It is a great honor for me to receive the academy Manhae Great Prize.  I must, however, admit some doubt that I am worthy of this honor when I consider the outstanding scholarly accomplishments of the earlier recipients of this prize, including Professor Kang Man’gil who was my teacher during my undergraduate years at Korea University, not to mention the attainments of Professor Kim Hak Sung, who is also receiving the academy prize this year.

Manhae Pak Yongun is well known in Korea for his struggles to reform Buddhism, to realize social justice, and to attain the independence of Korea from Japanese colonial rule. But he should also be considered as one who represents the struggles of the oppressed peoples throughout the world to attain freedom and independence in the twentieth century.  If Manhae were alive today, he would surely be in the forefront of the effort to attain the democratic, autonomous, and peaceful reunification of Korea.

I do not believe that receiving the Manhae Grand Prize is a reflection of some particularly outstanding individual attainment on my part.  Rather it is recognition of all those who have helped my in my efforts over the years.  I have a lifelong debt to my teachers of the Department of History at Korea University.  The faculty there in the early 1970s were world class in both their scholarly achievements and their personal qualities and they were unstinting in their encouragement of me despite my many shortcomings.   My classmates also gave me a great deal of help as I was struggling with my studies; I don't believe I could have learned what I did and gotten my degree without their generous assistance.  After I returned to the U.S. for my graduate studies, I was blessed with guidance from such outstanding teachers as Hugh Kang and Yong-ho Choe of the University of Hawaii and James Palais of the University of Washington.  I was also fortunate enough to get a position at UCLA, where professors Robert Buswell and Peter Lee had already begun to build a substantial Korean Studies program which made it relatively easy for me to do my work.   I suppose that my research accomplishments are of some merit, but what I take the greatest satisfaction from is the new generation of Korean Studies scholars who have studied with me at UCLA.   They have show much attachment to the field of Korean Studies and to Korea itself and have gone on to take positions at various top-notch universities in the U.S., as well as at universities and research organizations in Korea where they are actively researching and teaching about Korea.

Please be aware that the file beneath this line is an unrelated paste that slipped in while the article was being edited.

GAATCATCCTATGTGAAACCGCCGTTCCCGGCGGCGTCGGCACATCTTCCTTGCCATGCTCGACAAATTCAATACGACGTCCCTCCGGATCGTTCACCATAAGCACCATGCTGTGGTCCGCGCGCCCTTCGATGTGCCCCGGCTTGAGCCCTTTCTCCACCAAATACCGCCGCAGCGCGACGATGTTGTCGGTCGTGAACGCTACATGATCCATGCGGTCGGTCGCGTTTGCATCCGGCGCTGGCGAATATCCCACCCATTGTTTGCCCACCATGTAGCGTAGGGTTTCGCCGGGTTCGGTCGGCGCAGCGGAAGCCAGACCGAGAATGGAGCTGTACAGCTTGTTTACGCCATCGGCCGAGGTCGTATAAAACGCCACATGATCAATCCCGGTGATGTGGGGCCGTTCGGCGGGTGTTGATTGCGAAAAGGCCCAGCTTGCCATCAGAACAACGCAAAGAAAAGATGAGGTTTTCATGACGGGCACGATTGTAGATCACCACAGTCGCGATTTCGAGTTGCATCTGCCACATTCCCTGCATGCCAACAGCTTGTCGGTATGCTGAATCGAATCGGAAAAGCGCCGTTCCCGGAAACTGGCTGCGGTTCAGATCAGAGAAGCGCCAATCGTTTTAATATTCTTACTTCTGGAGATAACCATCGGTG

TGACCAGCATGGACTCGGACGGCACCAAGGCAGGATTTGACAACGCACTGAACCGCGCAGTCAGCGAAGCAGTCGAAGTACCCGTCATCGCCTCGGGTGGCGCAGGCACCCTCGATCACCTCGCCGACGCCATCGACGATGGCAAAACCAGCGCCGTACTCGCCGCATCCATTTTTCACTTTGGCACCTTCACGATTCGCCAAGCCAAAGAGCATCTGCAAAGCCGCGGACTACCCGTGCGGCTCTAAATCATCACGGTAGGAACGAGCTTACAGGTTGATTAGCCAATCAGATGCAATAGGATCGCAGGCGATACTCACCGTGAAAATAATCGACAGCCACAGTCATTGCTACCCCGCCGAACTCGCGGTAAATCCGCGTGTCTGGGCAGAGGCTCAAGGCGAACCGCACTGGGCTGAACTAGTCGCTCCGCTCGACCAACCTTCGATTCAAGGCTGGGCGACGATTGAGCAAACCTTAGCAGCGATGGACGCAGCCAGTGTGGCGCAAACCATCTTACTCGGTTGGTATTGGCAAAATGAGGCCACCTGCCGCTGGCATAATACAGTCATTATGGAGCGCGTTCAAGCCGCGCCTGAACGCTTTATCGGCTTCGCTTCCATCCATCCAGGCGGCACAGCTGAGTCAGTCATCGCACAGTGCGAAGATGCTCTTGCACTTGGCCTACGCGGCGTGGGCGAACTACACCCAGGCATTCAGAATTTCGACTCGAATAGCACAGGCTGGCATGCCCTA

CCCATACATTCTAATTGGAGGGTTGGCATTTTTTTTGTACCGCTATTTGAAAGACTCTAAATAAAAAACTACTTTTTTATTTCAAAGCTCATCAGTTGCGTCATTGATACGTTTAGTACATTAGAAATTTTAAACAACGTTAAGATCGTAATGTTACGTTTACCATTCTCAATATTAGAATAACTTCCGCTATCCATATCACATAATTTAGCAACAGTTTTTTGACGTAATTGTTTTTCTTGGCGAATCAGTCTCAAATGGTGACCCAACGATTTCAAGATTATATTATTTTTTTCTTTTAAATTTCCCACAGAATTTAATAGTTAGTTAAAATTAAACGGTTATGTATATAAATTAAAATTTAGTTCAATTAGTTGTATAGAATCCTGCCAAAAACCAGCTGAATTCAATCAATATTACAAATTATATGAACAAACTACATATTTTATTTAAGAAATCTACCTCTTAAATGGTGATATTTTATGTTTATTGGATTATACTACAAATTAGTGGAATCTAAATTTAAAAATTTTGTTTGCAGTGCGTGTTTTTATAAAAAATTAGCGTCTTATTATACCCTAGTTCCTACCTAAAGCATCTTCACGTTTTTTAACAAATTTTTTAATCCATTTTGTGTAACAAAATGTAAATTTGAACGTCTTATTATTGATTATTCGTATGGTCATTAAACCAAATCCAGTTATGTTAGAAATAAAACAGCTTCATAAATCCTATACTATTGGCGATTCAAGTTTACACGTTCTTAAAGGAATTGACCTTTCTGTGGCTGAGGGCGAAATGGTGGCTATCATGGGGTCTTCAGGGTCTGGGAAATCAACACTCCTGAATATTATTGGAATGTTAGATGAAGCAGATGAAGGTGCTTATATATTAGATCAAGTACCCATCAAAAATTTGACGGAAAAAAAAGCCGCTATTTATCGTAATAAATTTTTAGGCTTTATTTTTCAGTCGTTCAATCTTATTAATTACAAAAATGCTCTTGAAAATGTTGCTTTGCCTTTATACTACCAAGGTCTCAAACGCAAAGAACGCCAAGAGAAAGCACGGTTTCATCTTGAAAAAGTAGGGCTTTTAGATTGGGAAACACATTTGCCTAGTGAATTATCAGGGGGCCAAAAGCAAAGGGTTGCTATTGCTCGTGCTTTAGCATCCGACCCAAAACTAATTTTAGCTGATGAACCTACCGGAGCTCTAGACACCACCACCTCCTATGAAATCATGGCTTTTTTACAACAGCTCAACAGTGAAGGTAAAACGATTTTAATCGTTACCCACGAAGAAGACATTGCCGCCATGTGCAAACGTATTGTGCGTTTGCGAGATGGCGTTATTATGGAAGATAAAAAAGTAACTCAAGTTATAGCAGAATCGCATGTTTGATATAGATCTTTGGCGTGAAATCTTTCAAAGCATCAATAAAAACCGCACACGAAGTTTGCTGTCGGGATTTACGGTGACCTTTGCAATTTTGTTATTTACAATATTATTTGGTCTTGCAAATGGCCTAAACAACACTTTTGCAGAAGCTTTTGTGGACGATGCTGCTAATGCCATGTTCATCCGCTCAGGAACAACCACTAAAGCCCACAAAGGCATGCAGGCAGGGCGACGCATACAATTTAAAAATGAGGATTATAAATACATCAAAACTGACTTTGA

I have no words to express my gratitude to the Manhae Foundation for awarding me the Grand Prize and can only say that I will do my best to uphold Manhae Han Yongun’s spirit of cherishing and respecting human beings.